PAnews.com, Port Arthur, Texas

Outdoors

January 11, 2014

Chester Moore column: Bull drum are here now

PORT ARTHUR —      The spring “drum run” is in March and April but the fact is in the Sabine system, the huge black drum start staging at the jetties as early as December and can also be caught in the channels and north end of Sabine Lake.

            The general rule is to fish the channel side of the jetties when the tide is moving out and the Gulf side when it is moving in.

            Once you know the tidal movement, start searching for structure.

            “What you will want to do is look for the deep holes at the jetties. At both Galveston and Sabine, there are deep holes at the southern tips on both sides and these are usually loaded with monster drum,” said Joe Persohn of Beaumont, the man who taught me about catching the big ones years ago.

            Known as the “jetty man” by his friends, Persohn said if for some reason the deepest holes are inaccessible, you should back off and look for dips in the rocks.

                “These dips are indicative of small spots slightly deeper than the surrounding water and that’s where the drum will be,” he said.

`            Another great spot is any deep hole in the channel, shell reef or drop off. I have caught bull drum at the Dupont Outfall Canal and in the Entergy Canal over the last year. Find deep sots and you will find big drum.

I prefer to fish for drum with heavy tackle, in the 30 to 50- pound class. Bait-wise, if croaker is not available I use blue crab. Broken in half, and hooked through the carapace, the stuff has a long hook life and is irresistible to drum. Shrimp also ranks as high on the list of bull drum, but it is best fresh and preferably peeled.

             I generally put out several lines with a slip egg weight and swivel, finished off with a wide gapped hook. This simple set up is ideal for catching them, but knowing when to set the hook is another issue entirely.

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Outdoors
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    July 8, 2014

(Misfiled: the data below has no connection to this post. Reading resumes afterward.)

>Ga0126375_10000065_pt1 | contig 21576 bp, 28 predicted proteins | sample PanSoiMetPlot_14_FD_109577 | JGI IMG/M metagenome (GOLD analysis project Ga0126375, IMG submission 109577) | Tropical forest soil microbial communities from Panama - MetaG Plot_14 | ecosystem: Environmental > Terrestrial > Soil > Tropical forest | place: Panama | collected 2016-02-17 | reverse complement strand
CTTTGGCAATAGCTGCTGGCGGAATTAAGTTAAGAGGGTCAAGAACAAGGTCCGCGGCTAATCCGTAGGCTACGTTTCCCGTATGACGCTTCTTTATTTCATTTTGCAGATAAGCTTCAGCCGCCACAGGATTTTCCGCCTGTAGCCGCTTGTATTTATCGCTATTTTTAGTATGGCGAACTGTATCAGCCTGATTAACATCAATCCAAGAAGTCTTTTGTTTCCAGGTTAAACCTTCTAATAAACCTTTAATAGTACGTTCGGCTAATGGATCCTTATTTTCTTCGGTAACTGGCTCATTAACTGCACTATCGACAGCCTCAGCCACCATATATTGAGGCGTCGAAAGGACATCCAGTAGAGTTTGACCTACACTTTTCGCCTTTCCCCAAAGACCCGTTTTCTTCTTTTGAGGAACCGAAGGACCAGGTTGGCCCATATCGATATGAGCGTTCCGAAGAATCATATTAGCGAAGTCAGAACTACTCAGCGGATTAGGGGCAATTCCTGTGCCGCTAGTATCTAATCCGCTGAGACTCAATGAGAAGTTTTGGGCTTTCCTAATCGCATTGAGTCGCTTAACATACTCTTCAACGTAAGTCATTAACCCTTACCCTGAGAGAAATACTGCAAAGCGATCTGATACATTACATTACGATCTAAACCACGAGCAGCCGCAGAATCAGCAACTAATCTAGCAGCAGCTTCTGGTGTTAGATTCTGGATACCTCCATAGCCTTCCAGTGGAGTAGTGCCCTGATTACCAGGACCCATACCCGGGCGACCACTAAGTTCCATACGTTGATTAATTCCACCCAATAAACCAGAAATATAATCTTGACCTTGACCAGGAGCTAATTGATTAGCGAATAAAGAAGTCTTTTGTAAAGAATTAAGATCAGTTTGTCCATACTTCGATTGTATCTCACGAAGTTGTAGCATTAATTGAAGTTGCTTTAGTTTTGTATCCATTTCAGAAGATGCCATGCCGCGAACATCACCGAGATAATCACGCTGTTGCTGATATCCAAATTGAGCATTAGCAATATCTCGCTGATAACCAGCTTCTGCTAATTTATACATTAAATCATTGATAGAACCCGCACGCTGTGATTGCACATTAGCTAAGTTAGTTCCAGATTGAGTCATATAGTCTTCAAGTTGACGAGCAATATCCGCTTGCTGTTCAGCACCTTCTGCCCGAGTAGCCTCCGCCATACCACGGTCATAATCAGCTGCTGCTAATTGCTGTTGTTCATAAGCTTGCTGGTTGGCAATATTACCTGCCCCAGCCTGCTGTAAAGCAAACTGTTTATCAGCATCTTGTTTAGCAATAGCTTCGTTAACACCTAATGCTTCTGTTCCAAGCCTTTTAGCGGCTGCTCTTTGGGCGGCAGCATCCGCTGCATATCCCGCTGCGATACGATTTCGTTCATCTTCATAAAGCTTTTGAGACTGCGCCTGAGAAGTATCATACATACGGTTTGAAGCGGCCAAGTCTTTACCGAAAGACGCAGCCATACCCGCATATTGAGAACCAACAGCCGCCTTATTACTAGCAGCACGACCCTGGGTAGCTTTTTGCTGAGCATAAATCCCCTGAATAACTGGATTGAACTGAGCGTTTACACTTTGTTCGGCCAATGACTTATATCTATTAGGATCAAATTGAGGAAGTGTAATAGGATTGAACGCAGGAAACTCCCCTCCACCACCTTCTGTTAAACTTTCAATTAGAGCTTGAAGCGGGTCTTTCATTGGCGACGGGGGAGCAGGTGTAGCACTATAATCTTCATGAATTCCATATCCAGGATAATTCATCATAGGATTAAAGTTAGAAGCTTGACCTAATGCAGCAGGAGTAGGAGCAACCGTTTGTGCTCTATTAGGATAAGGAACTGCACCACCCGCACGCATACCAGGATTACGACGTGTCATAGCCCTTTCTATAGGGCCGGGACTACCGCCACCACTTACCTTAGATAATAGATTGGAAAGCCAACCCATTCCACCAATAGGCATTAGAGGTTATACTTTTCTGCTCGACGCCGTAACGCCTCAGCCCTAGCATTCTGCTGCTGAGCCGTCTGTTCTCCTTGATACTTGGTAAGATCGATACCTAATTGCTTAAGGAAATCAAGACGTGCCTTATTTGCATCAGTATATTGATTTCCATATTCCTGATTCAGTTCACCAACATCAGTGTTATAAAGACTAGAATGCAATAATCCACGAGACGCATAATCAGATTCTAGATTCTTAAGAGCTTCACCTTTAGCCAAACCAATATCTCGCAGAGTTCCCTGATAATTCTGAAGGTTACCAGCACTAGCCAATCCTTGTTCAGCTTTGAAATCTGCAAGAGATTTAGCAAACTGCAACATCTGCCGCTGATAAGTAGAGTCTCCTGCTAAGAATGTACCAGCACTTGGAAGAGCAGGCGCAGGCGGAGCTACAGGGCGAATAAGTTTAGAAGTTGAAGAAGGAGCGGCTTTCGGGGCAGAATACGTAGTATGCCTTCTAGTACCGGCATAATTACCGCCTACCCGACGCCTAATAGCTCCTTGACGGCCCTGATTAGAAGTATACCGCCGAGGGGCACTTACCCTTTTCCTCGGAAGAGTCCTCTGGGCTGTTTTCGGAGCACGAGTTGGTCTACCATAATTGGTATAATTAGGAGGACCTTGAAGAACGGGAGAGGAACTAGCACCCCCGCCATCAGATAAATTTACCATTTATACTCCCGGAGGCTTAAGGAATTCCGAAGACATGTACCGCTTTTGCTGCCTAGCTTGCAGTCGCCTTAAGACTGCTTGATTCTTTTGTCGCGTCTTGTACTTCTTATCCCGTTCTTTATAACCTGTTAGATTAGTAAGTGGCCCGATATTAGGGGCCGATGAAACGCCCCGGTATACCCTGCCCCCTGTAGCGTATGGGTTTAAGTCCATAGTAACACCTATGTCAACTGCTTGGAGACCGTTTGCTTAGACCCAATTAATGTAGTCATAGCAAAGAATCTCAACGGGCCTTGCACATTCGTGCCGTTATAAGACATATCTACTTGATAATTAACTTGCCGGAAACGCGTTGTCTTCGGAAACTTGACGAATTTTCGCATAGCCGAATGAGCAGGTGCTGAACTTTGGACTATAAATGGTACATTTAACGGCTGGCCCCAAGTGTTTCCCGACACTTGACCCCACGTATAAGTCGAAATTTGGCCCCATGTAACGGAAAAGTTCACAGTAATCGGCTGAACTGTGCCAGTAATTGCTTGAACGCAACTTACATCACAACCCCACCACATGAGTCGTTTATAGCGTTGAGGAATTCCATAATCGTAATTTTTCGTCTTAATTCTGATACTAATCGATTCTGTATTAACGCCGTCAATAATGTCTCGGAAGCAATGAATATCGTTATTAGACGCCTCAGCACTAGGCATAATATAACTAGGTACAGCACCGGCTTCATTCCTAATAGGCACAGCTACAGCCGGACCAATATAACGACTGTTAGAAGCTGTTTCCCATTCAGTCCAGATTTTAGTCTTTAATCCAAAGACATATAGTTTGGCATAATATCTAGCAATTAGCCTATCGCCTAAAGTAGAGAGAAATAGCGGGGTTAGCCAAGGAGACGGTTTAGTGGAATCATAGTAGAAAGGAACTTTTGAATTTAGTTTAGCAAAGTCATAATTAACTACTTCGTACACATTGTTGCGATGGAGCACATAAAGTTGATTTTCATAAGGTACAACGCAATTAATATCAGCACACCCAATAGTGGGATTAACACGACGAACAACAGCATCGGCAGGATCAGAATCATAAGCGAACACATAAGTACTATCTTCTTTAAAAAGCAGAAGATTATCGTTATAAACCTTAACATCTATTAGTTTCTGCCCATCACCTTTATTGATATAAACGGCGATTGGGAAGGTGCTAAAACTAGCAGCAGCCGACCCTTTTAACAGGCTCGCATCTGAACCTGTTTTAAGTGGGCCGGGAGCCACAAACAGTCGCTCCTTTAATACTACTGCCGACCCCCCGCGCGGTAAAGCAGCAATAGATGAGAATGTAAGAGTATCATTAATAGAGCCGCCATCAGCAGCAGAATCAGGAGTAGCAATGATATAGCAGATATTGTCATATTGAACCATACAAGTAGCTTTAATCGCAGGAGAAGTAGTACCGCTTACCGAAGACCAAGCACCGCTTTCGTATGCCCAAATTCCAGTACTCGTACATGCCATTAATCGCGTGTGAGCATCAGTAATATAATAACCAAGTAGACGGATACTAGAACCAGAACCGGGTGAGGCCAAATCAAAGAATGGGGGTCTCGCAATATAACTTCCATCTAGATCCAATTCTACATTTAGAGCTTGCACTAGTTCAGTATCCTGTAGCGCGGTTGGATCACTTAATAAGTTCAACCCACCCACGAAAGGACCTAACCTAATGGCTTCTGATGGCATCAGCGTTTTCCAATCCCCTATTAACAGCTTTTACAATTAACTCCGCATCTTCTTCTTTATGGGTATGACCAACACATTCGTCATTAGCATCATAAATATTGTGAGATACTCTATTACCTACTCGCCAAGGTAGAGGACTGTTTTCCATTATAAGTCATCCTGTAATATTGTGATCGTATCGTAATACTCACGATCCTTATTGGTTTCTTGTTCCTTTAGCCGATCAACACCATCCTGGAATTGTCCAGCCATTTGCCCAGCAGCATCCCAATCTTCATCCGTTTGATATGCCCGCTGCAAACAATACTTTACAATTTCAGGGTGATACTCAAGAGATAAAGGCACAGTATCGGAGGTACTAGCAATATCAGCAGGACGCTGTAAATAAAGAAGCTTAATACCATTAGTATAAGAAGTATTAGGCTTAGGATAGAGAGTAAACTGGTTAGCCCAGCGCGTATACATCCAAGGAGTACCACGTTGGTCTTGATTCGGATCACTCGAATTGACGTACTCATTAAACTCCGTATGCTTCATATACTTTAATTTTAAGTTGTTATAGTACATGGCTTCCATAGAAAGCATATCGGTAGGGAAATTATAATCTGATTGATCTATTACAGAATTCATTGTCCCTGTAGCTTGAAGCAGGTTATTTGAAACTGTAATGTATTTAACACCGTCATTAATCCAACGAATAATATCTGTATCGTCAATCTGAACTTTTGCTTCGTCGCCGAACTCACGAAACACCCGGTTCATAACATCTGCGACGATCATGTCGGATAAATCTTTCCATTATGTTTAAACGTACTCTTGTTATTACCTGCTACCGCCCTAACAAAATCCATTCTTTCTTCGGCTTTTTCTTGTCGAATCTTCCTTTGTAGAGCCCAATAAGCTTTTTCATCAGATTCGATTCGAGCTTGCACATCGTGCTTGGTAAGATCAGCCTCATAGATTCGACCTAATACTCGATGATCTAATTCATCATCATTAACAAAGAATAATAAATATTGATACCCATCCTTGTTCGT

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  • Chester Moore column: Bank fishing good approach on catfish

     Summer is one of the best times to seek catfish in Southeast Texas and thankfully, for local anglers without a boat, there are catfish in just about every canal, drainage ditch and bayou in the area.
      Fishing from the bank has its disadvantages but there is a way around it. This involves making the fish come to you.
      European catfish and carp anglers who typically fish exclusively from the bank use a system called “ground baiting,” which involves putting chum out with the bait. They attach a small cylindrical device above their swivel, which holds chum and dispenses it as the water rushes by. The problem is these rigs are not readily available in our marketplace.
      However, with a little ingenuity, taking a 35-millimeter film canister, punching a hole in the bottom and on the lid and then punching more holes along the side can make a similar device. This acts as a perfect chumming device and is very inexpensive.
      Not everyone has film canisters these days so the softer plastic aspirin bottles will also get the job done.
      Rig this above your swivel and weight, and then fill it with your favorite chum. Now you will not only be chumming the area you fish in but also bringing fish directly to your bait.
      Any kind of chum will work, but a mixture I have had some success with was menhaden oil (available through many mail order offshore supply catalogs) mixed with soured milo. The oil creates a huge chum slick and when it mixes with the milo, the smell is almost unbearable, which means catfish love it. The best part is that a little bit goes a long way.
     Something else to consider is using jack mackerel as bait.
     This oily fish is available in larger supermarkets in a can for less than $1, and I can attest it will bring in fish. While fishing in the Gulf of Mexico and tagging sharks for the Mote Marine Laboratory, my partners and I were able to chum in and catch nearly 40 sharks while using less than two cans of the stuff. It is oily and stinks to high heaven, so catfish should love it.
      For anglers interested in using film canisters to chum their bait, something else to consider is the use of a popping cork. Even if your bait is on the bottom, you can rig a popping cork above it and attach a baited film canister below. This will allow you to do some extra chumming and use the cork to “pop” the chum out whenever you want to release more.
     Another great tip for land bound anglers is to use braided line. In talking with several anglers who pursue brackish blues from the bank, I have learned that loosing striking fish can be a problem.
      I am not sure as to the reason but a definitely solution is using a braided line because they have no stretch. When making long casts with monofilament from the bank you have the potential for lots of line stretch when can make a poor hookset.
     Sixty yards of line might have five or six feet of stretch and that is plenty for a big blue to undo. When using a braid like Fireline, Gorilla Braid or Spiderwire you can forego these problems and greatly enhance your chances of putting some catfish in the frying pan.
     (To contact Chester Moore, e-mail him at cmooreoutdoors@gmail.com. You can hear him on the radio Fridays from 6-7 p.m. on “Moore Outdoors” on Newstalk AM 560 KLVI or online at www.klvi.com and watch him Saturdays on GETV.org on “God’s Outdoors with Chester Moore”.)
     

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  • Chester Moore column: Bank hot spots have great value

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